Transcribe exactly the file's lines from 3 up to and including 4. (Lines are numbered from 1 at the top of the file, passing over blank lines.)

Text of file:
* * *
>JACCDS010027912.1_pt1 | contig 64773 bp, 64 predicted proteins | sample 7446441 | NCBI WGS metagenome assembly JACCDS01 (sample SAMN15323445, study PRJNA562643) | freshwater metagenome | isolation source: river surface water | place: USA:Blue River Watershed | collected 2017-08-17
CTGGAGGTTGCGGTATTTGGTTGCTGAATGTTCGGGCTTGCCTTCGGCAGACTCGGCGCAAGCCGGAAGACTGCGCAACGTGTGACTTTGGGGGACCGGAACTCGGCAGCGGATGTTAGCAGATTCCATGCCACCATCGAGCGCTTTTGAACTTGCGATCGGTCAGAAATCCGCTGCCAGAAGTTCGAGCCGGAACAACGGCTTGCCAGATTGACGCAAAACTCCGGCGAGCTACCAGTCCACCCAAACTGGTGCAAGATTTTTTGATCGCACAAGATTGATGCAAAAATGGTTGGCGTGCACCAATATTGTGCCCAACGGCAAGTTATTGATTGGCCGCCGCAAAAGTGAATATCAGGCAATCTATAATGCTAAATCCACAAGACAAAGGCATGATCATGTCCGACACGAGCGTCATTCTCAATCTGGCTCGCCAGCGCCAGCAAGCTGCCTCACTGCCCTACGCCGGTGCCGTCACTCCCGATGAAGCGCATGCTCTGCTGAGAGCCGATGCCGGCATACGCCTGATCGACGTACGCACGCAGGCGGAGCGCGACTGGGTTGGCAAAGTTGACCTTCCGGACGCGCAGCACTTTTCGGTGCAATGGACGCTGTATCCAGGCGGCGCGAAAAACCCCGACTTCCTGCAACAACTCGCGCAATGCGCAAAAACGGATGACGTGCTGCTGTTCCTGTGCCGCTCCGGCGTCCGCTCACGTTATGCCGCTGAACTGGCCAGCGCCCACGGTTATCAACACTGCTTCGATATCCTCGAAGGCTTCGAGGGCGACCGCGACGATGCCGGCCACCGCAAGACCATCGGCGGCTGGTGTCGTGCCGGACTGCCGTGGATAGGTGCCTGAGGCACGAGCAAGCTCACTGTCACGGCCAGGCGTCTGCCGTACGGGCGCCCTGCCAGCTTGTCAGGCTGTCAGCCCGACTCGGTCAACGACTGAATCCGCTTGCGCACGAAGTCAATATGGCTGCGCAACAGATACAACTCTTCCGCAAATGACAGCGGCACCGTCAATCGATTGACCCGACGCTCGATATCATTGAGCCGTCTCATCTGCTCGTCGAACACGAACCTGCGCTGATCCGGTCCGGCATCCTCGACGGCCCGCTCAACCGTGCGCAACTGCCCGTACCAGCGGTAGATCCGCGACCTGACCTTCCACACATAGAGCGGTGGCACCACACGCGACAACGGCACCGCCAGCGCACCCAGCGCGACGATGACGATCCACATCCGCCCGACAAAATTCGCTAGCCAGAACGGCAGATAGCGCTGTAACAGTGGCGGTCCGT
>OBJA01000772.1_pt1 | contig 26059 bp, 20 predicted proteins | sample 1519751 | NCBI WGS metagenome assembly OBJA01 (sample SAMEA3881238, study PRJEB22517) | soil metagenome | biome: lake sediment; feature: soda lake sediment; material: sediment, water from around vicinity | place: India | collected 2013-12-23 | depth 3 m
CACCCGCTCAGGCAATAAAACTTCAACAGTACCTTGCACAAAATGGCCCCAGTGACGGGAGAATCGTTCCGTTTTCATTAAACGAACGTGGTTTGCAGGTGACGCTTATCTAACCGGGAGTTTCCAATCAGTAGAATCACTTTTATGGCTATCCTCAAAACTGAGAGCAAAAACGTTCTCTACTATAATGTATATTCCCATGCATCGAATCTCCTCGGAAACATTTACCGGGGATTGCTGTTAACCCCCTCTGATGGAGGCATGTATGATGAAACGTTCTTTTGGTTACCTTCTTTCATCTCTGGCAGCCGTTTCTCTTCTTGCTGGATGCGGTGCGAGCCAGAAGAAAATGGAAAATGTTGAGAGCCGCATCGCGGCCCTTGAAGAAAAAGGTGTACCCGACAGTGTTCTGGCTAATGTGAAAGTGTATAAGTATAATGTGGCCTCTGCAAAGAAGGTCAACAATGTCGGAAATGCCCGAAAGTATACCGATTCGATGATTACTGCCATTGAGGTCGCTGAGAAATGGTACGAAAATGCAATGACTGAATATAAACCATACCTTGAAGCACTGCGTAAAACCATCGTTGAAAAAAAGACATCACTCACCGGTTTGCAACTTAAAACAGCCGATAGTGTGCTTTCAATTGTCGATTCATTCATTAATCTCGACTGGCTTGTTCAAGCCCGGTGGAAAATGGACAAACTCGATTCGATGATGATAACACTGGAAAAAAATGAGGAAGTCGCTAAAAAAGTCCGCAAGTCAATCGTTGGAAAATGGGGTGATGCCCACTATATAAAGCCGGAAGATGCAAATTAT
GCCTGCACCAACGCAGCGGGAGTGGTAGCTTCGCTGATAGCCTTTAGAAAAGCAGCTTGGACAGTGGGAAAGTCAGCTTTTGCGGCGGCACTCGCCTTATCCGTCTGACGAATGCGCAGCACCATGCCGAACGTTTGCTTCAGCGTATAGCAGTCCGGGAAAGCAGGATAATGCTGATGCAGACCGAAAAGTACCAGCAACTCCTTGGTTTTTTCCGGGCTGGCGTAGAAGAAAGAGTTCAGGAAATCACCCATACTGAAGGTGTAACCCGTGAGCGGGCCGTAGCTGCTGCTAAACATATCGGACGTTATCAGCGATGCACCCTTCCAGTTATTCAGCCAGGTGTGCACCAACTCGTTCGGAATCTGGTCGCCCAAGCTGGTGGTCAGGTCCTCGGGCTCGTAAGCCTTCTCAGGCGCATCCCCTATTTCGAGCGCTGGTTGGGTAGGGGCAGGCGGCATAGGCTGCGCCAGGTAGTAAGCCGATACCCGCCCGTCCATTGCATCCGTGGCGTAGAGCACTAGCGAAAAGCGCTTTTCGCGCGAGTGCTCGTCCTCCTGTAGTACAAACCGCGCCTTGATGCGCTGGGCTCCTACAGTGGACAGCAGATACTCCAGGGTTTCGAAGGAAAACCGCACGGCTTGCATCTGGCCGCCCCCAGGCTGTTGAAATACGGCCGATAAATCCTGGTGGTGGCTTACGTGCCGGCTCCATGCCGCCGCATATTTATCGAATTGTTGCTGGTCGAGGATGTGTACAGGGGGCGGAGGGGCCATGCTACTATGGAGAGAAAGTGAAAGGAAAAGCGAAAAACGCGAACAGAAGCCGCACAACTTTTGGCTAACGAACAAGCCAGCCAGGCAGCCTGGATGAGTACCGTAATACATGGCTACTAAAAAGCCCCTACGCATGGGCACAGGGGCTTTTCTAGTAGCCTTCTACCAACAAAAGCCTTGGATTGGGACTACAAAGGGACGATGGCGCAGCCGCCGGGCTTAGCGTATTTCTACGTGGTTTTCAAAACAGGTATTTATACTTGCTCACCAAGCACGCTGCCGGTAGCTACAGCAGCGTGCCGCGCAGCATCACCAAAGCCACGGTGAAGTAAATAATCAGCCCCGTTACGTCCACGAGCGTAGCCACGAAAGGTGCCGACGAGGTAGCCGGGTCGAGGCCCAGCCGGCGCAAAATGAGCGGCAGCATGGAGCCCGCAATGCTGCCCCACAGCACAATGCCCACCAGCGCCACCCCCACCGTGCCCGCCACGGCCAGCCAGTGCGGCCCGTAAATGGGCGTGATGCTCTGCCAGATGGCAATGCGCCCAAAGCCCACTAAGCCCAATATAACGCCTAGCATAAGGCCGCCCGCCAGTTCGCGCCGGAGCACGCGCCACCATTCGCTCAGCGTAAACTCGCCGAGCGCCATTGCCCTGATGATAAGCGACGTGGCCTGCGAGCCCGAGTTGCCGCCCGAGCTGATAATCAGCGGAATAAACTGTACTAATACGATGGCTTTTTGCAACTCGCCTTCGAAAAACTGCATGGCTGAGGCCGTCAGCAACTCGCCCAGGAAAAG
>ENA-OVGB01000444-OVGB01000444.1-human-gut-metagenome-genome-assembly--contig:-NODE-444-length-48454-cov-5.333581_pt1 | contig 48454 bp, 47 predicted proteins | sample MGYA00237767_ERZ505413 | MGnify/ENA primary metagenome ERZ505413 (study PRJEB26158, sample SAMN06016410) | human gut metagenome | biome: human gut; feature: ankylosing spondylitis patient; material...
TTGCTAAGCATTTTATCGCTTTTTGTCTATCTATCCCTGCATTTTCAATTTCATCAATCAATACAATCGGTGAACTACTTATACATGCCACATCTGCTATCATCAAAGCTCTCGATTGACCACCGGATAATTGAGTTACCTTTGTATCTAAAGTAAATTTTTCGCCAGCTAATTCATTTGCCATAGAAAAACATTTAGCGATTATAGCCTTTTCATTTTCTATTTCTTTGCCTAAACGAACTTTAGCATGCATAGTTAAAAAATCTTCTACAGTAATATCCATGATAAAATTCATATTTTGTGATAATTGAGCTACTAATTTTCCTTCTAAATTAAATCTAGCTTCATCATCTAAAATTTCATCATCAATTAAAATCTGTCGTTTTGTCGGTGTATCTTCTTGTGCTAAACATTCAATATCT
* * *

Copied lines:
>OBJA01000772.1_pt1 | contig 26059 bp, 20 predicted proteins | sample 1519751 | NCBI WGS metagenome assembly OBJA01 (sample SAMEA3881238, study PRJEB22517) | soil metagenome | biome: lake sediment; feature: soda lake sediment; material: sediment, water from around vicinity | place: India | collected 2013-12-23 | depth 3 m
CACCCGCTCAGGCAATAAAACTTCAACAGTACCTTGCACAAAATGGCCCCAGTGACGGGAGAATCGTTCCGTTTTCATTAAACGAACGTGGTTTGCAGGTGACGCTTATCTAACCGGGAGTTTCCAATCAGTAGAATCACTTTTATGGCTATCCTCAAAACTGAGAGCAAAAACGTTCTCTACTATAATGTATATTCCCATGCATCGAATCTCCTCGGAAACATTTACCGGGGATTGCTGTTAACCCCCTCTGATGGAGGCATGTATGATGAAACGTTCTTTTGGTTACCTTCTTTCATCTCTGGCAGCCGTTTCTCTTCTTGCTGGATGCGGTGCGAGCCAGAAGAAAATGGAAAATGTTGAGAGCCGCATCGCGGCCCTTGAAGAAAAAGGTGTACCCGACAGTGTTCTGGCTAATGTGAAAGTGTATAAGTATAATGTGGCCTCTGCAAAGAAGGTCAACAATGTCGGAAATGCCCGAAAGTATACCGATTCGATGATTACTGCCATTGAGGTCGCTGAGAAATGGTACGAAAATGCAATGACTGAATATAAACCATACCTTGAAGCACTGCGTAAAACCATCGTTGAAAAAAAGACATCACTCACCGGTTTGCAACTTAAAACAGCCGATAGTGTGCTTTCAATTGTCGATTCATTCATTAATCTCGACTGGCTTGTTCAAGCCCGGTGGAAAATGGACAAACTCGATTCGATGATGATAACACTGGAAAAAAATGAGGAAGTCGCTAAAAAAGTCCGCAAGTCAATCGTTGGAAAATGGGGTGATGCCCACTATATAAAGCCGGAAGATGCAAATTAT